As Hurtigruten likes to remind its passengers, the real entertainment onboard its ships is the incredible landscape it sails past, and passengers shouldn't expect any form of all-singing or dancing evening shows. There is no theatre on the ship, and evening entertainment varies between sailings. Any that do take place -- sometimes a jazz band, pianist or singer -- take place in the Explorer Lounge on deck seven, where guests can also watch out for the northern lights in winter as they listen.
Lectures are occasionally held, depending on the voyage, but these are rare and small presentations given by crew members about local traditions or wildlife are more likely. The crew also tend to put on different activities and performances depending on the section of voyage and the season. In summer, the ship will sometimes venture down the famous Trollfjord at night, which is known for its narrow entry and steep sides. If so, the crew often dress up and recant a mythical tale about the fjord, and later serve up “Troll soup” at midnight.
Meanwhile, if guests happen to be on the section of a sailing when Kong Harald crosses the Arctic Circle, they are likely to be treated to a special ceremony performed by the captain out on deck, which largely involves having ice cubes dropped on your head as you kneel forwards.
Other activities include an option to spend the night sleeping outside, under the stars, for 385 NOK. Thermal sleeping bags and beds are provided, as well as a snack bag, containing a treat and water. Like many of the activities though, this is weather -- and season -- dependent, and it's worth checking with guest services once onboard as to whether this is available during your voyage.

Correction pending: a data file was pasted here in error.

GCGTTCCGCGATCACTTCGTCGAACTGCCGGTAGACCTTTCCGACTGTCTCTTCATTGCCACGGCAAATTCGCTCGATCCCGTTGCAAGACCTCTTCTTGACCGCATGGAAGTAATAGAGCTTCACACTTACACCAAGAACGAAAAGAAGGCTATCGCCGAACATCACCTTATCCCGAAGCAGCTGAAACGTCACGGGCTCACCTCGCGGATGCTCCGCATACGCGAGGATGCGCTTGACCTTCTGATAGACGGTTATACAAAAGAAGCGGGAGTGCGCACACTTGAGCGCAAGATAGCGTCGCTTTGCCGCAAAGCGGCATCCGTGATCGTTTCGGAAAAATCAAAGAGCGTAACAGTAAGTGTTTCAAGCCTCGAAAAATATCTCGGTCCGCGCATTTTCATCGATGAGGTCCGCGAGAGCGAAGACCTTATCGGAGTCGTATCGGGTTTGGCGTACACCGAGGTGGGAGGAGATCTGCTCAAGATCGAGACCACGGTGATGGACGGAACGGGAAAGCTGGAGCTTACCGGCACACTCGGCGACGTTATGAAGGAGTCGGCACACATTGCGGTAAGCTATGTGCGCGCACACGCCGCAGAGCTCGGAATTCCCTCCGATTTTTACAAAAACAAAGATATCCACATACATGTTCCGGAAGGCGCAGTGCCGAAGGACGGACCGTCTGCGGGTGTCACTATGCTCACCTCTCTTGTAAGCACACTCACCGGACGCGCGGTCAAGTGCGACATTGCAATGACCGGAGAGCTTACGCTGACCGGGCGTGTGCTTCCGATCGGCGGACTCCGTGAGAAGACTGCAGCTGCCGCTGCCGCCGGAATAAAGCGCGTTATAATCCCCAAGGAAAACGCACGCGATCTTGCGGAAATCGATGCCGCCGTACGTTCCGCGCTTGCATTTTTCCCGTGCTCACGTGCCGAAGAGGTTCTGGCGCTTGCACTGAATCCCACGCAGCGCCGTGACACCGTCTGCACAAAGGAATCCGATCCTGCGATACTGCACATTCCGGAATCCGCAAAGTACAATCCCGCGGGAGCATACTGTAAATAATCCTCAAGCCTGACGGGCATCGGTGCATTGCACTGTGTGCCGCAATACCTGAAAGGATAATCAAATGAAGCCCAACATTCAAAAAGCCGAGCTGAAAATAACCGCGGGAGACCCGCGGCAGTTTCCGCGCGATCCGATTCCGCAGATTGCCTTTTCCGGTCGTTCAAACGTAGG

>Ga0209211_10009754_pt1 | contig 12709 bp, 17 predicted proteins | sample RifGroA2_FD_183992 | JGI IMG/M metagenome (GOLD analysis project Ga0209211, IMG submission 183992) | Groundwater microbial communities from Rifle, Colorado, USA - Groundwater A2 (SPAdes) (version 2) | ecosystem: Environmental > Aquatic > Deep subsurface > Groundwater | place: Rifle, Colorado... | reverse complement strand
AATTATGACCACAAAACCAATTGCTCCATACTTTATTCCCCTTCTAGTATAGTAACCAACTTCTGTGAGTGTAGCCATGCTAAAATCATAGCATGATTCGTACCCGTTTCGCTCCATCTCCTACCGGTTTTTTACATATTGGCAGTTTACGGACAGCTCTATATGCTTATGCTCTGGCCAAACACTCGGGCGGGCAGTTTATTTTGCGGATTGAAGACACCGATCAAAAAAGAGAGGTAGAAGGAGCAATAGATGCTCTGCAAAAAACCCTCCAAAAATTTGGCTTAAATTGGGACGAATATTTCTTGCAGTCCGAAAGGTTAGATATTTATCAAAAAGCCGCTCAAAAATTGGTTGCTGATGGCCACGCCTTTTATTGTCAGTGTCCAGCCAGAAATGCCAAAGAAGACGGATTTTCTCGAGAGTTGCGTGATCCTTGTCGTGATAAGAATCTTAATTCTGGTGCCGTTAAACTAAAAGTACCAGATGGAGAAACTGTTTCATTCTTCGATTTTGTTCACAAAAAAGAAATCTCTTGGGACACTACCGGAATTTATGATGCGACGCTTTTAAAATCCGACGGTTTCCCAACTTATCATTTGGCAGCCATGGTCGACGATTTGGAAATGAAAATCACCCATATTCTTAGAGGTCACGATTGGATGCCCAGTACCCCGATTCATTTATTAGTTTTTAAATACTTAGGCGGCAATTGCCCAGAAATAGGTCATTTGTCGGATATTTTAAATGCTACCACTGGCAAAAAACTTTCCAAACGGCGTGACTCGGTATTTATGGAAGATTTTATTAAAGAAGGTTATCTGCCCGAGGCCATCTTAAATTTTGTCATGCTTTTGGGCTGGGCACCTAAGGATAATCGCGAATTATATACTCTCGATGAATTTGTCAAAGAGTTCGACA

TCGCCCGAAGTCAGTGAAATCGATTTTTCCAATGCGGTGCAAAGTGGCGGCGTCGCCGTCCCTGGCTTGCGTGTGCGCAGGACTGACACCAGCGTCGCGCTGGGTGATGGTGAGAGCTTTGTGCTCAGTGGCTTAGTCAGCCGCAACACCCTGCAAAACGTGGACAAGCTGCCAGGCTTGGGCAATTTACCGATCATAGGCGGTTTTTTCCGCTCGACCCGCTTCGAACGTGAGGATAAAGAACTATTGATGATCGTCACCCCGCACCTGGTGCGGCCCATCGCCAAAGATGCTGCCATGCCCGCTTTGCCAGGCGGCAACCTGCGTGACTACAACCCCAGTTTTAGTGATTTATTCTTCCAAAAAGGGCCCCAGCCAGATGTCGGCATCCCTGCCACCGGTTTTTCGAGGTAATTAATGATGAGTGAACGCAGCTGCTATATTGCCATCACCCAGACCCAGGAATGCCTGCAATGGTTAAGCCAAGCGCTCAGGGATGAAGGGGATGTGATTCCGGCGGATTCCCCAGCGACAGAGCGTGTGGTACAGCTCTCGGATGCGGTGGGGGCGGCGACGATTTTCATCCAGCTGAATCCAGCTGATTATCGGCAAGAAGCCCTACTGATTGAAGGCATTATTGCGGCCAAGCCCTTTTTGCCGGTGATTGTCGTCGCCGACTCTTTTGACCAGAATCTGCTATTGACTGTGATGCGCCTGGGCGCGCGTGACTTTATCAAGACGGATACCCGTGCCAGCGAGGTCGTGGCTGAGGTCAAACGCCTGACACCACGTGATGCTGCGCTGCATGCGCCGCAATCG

Excursions are offered with each port, but these also vary according to the season. There are no free trips, although passengers are welcome to depart the ship and wander around the ports at their own leisure.
Kong Harald is a small ship and as such has only one bar and a café, with alcohol served in both.
Multe Café (Deck 7): The Multe (meaning cloudberry) Café on deck seven is the pinnacle of the ship's homage to Norwegian culture. Stepping into it feels like walking into a Norwegian dollhouse, with its long striped rugs, cosy white wooden benches, and rocking chairs complete with sheepskin seat covers. The walls, which are a pale grey and mimic the wooden clapboard style houses which dot the Norwegian landscape, are decorated with small tapestries, clocks, and wooden shelves with kitsch pottery and china on them. There are even doilies on the small round tables which dot the room. Rather than cosy and cluttered though, it feels chic and light -- helped by the line of windows down each side. The café offers snacks -- wraps, sandwiches and pastries -- as well as coffees and soft drinks. It also has ice cream with some unusual offerings, including fish and beer flavours -- both rather disgusting, but which each seem to be a prerequisite of any Kong Harald voyage.